Interaction is a contemporary carving created by Musqueam Coast Salish artist Susan A. Point. Located at Friday Harbor’s Fairweather Park, this sculpture “represents a healing chapter in local history.” The sculpture is made from two cedar posts and a crossbeam. The cedar is adorned with painted carvings of a woman and animal figures. Interaction serves as a physical recognition of Native American heritage. It welcomes and reminds visitors entering Friday Harbor by the Washington State Ferry terminal who this land’s original inhabitants are.
Interaction tells the story of the relationship between humans and nature. Point intended it to remind us of the responsibility we have to care for the environment. Interaction reminds us that humans, animals, and the environment are all connected.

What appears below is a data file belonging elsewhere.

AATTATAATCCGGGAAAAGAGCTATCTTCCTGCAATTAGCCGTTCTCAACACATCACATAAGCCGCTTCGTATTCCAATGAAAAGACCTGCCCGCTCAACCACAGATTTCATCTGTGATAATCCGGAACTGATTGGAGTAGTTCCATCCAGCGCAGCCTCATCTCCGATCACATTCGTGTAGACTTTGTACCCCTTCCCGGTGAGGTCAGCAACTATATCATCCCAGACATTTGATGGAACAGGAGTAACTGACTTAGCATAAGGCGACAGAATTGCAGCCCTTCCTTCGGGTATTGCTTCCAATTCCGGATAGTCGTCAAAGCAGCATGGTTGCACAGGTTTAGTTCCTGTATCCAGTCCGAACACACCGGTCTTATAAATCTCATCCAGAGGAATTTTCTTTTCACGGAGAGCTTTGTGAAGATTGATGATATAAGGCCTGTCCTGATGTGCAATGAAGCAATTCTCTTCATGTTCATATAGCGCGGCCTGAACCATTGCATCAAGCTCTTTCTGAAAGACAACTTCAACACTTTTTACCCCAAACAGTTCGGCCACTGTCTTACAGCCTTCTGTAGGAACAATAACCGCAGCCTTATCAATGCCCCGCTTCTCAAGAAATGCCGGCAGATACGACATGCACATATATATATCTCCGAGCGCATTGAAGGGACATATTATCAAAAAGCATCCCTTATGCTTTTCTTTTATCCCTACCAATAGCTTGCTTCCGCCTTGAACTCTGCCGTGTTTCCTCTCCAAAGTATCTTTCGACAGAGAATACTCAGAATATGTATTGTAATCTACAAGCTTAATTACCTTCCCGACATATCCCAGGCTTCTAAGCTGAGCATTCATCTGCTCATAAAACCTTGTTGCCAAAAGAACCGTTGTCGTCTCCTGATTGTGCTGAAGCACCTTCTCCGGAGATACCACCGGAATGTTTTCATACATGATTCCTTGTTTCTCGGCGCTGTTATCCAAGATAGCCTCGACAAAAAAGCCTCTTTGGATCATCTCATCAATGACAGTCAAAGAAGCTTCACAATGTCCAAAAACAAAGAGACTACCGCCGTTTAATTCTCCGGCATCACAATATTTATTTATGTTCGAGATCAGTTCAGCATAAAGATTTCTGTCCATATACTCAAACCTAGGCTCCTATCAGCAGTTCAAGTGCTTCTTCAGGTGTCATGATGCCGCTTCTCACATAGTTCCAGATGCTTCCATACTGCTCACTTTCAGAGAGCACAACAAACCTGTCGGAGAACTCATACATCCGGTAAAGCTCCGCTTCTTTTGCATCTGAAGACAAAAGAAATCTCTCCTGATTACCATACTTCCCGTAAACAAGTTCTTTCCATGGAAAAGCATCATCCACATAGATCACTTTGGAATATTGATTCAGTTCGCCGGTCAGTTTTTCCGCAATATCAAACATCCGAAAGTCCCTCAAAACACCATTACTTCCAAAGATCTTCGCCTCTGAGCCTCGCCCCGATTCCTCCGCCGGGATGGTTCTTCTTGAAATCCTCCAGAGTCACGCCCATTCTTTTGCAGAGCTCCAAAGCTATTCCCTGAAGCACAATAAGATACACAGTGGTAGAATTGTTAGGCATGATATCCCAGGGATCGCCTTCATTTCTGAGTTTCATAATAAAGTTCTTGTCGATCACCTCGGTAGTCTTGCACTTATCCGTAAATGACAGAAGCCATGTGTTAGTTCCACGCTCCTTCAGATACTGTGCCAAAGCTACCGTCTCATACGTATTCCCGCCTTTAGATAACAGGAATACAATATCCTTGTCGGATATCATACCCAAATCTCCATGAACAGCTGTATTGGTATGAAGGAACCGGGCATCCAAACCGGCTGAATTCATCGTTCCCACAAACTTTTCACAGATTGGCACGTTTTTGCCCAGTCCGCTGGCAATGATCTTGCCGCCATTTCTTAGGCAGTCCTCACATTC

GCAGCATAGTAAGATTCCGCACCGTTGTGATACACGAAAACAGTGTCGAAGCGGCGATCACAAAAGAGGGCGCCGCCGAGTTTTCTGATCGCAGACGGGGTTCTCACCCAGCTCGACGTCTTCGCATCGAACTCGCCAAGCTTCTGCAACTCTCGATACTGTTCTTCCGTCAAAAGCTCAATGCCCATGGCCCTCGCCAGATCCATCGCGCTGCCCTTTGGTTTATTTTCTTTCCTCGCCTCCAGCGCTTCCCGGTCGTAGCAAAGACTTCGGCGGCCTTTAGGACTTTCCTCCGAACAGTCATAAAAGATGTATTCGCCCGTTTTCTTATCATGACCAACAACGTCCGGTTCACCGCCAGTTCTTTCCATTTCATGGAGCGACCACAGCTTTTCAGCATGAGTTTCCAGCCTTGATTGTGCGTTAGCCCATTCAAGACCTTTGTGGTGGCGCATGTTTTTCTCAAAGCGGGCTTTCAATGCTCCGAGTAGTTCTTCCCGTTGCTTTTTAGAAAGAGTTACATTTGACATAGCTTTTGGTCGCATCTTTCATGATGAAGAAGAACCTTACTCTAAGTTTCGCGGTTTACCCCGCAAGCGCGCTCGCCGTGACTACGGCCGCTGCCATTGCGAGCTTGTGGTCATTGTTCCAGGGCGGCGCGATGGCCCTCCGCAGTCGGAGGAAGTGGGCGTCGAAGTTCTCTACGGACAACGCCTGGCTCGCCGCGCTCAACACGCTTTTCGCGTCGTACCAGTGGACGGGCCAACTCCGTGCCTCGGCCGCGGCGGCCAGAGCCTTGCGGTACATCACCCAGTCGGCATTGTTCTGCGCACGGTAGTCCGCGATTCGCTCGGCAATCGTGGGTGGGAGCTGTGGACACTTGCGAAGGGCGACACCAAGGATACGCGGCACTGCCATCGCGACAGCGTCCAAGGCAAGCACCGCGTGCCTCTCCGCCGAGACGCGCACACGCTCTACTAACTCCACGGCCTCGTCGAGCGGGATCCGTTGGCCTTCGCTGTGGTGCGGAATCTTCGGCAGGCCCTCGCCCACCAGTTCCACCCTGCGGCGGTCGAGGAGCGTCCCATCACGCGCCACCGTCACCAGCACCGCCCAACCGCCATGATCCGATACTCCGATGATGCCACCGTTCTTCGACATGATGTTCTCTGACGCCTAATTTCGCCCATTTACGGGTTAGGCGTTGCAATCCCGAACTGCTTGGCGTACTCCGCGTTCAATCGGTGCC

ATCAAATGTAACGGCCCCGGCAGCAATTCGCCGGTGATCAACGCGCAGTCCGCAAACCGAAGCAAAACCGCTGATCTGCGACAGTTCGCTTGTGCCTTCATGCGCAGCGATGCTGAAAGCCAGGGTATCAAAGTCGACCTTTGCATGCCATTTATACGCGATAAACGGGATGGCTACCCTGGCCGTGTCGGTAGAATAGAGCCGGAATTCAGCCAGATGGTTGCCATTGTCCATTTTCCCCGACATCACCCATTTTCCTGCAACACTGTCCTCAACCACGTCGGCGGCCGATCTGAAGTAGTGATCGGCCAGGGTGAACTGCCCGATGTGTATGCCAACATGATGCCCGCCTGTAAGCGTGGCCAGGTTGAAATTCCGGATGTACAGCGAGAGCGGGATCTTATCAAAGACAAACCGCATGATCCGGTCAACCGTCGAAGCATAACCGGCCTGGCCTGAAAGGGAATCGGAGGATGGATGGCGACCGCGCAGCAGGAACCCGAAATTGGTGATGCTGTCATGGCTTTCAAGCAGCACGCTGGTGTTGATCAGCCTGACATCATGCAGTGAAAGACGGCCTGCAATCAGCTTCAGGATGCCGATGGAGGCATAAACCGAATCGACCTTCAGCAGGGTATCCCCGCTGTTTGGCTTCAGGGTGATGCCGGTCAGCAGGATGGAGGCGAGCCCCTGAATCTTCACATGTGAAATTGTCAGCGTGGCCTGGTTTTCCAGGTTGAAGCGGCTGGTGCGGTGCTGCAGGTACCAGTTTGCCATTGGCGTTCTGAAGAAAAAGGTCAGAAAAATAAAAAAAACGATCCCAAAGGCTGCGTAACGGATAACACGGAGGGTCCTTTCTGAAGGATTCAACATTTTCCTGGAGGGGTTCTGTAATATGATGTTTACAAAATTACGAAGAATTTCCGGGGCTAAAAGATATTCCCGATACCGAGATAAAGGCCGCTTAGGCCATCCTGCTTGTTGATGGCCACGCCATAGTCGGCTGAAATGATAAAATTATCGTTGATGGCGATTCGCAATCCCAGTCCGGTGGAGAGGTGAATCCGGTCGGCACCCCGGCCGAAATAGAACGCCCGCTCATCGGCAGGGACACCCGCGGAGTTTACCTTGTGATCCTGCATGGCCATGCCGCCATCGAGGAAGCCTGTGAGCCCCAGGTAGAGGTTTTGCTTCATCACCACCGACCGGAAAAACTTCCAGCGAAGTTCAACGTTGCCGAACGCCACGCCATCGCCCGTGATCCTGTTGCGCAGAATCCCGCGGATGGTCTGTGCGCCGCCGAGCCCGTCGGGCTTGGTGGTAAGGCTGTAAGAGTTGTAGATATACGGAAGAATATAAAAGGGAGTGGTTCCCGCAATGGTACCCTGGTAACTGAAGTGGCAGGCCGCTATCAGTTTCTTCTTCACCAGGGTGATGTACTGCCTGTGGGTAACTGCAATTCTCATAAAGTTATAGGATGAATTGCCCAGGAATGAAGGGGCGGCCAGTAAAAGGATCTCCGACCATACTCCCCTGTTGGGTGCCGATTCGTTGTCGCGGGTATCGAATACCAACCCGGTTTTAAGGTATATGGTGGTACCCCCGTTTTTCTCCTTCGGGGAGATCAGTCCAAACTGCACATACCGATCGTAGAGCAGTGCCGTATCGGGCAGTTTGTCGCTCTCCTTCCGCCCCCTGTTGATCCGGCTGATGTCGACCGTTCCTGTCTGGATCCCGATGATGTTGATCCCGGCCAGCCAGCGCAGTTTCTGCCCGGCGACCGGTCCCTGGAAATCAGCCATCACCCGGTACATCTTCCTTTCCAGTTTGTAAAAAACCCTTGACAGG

Although the art of totem carving became more prolific after European contact, Coast Salish tribes have a carving tradition that goes back to time immemorial. Before Europeans introduced iron tools, tribes of the northwest coast used tools made from hard stone, such as jade, elk horns, and beaver teeth. In fact, according to some scholars, some tribes may have fashioned tools from metal found on Japanese shipwrecks that washed up on the coast long before Europeans ever arrived in the region. However, because of the sacred significance of Coast Salish carvings, they were rarely displayed publicly, so the tradition began to decline.
In the 1980s, Susan Point decided to teach herself the methods of traditional Coast Salish art. Point is of Coast Salish descent and has lived her whole life on the Musqueam First Nation Reservation in Vancouver, B.C. There she grew up learning about her tribe’s culture from her mother and grandmother. Because her works are often monumental and public, they renewed interest and appreciation for Coast Salish art. Thanks to Point and works like Interaction, Coast Salish art will continue to honor the Coast Salish people and acknowledge their impact on the history of the Pacific Northwest.